Apollo 1 Fire
Engineering Disaster by Matthew Grosmick
Apollo 1 was the first manned mission planned to land on the moon for the United States. At the time, the U.S. was competing with the Soviet Union in the space race. This mission planned to put the first man on the moon, beating anything the Soviet Union had ever done in space. The target date of the launch was February 21, 1967, but, in preparation for this date, major problems and human ignorance took the lives of three astronauts. Less than a month away from launch, on January 27, 1967, a fire swept through the cabin of the command module where they were performing a preflight test. All astronauts in the cabin were killed including Gus Grissom, Ed White and Roger Chaffee.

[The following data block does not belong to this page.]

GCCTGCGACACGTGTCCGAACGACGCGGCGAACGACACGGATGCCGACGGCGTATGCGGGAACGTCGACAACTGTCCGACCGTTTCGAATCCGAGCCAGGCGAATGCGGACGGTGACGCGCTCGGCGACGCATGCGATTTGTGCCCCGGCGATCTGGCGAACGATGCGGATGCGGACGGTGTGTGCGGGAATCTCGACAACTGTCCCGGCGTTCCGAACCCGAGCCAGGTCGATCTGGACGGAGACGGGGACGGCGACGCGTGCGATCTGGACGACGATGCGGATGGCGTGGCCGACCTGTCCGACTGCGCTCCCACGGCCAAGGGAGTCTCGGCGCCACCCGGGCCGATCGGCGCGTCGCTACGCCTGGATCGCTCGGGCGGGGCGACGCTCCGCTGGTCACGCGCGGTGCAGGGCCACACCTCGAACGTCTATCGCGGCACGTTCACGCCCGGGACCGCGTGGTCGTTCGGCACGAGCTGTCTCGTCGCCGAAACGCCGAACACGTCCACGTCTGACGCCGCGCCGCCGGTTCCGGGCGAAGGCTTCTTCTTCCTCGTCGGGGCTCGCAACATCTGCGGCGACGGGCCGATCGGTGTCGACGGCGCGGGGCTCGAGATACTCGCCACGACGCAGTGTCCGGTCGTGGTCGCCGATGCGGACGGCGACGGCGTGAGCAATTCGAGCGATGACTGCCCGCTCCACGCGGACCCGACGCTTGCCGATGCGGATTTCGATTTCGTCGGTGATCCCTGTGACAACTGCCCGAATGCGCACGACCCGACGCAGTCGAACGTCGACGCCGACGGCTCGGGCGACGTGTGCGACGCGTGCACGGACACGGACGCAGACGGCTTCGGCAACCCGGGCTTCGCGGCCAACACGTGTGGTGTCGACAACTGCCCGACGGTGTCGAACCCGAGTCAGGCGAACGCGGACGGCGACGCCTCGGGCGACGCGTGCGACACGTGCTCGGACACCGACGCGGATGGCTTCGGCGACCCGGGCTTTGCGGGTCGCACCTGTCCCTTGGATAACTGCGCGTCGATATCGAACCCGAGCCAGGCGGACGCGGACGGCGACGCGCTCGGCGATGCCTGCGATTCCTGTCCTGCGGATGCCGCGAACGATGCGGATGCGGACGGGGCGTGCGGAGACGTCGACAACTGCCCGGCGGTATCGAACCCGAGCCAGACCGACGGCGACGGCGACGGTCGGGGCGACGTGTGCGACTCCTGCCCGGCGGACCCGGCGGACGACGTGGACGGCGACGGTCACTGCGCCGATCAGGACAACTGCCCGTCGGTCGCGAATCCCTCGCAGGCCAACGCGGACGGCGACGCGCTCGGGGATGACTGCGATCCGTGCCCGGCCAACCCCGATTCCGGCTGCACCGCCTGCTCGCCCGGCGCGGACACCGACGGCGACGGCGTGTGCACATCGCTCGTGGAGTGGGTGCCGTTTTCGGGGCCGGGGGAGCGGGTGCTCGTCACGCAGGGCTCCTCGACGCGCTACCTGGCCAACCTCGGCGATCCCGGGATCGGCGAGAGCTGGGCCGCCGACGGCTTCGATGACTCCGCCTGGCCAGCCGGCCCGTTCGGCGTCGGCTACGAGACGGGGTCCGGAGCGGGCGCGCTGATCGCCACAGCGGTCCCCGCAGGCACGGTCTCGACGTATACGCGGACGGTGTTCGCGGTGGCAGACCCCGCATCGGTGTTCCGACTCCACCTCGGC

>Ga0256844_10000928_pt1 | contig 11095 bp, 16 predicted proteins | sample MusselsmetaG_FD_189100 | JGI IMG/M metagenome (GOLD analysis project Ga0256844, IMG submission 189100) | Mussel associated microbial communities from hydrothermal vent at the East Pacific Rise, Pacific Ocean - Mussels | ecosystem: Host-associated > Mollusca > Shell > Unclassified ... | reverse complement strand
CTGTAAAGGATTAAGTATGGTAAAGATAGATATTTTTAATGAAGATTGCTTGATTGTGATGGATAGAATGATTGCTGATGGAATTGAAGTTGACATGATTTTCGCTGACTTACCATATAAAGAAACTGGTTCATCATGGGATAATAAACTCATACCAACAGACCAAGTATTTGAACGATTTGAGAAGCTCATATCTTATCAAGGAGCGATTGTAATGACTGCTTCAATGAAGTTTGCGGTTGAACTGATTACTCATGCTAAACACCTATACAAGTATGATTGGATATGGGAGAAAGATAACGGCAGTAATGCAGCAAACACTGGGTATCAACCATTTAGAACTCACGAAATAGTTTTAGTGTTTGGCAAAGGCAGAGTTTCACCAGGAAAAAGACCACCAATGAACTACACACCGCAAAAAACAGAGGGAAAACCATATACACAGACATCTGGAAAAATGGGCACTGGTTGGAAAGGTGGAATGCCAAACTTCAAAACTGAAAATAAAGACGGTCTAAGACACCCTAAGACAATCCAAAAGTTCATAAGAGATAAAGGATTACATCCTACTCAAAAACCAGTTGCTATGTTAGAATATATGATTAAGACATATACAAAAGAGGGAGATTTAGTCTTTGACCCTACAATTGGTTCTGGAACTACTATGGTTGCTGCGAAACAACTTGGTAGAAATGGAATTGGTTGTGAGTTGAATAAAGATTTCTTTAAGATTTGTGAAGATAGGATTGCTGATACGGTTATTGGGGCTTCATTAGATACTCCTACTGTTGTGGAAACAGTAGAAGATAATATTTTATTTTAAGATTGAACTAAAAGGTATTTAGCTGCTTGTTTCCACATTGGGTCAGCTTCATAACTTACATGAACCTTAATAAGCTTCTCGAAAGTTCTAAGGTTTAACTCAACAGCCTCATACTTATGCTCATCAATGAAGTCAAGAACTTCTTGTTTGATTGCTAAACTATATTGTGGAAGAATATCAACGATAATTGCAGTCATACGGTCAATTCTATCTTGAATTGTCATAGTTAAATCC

Sequence of Events